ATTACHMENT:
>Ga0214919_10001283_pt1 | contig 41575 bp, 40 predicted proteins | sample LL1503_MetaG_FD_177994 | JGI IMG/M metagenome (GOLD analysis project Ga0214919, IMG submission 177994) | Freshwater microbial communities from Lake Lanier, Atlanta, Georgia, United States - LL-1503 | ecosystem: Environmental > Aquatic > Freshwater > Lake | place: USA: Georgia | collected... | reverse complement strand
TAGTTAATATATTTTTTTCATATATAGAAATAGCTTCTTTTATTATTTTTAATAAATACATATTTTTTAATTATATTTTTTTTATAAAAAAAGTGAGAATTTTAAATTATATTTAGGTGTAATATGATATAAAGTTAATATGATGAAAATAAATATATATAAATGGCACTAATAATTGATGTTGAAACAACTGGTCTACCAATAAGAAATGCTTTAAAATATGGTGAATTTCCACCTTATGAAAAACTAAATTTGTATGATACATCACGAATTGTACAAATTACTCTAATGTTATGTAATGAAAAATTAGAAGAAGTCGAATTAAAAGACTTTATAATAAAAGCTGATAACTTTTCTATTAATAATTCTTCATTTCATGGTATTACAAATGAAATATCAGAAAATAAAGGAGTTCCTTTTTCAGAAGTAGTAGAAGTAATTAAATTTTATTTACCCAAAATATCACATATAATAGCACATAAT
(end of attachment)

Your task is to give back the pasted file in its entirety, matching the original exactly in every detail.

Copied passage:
>Ga0214919_10001283_pt1 | contig 41575 bp, 40 predicted proteins | sample LL1503_MetaG_FD_177994 | JGI IMG/M metagenome (GOLD analysis project Ga0214919, IMG submission 177994) | Freshwater microbial communities from Lake Lanier, Atlanta, Georgia, United States - LL-1503 | ecosystem: Environmental > Aquatic > Freshwater > Lake | place: USA: Georgia | collected... | reverse complement strand
TAGTTAATATATTTTTTTCATATATAGAAATAGCTTCTTTTATTATTTTTAATAAATACATATTTTTTAATTATATTTTTTTTATAAAAAAAGTGAGAATTTTAAATTATATTTAGGTGTAATATGATATAAAGTTAATATGATGAAAATAAATATATATAAATGGCACTAATAATTGATGTTGAAACAACTGGTCTACCAATAAGAAATGCTTTAAAATATGGTGAATTTCCACCTTATGAAAAACTAAATTTGTATGATACATCACGAATTGTACAAATTACTCTAATGTTATGTAATGAAAAATTAGAAGAAGTCGAATTAAAAGACTTTATAATAAAAGCTGATAACTTTTCTATTAATAATTCTTCATTTCATGGTATTACAAATGAAATATCAGAAAATAAAGGAGTTCCTTTTTCAGAAGTAGTAGAAGTAATTAAATTTTATTTACCCAAAATATCACATATAATAGCACATAAT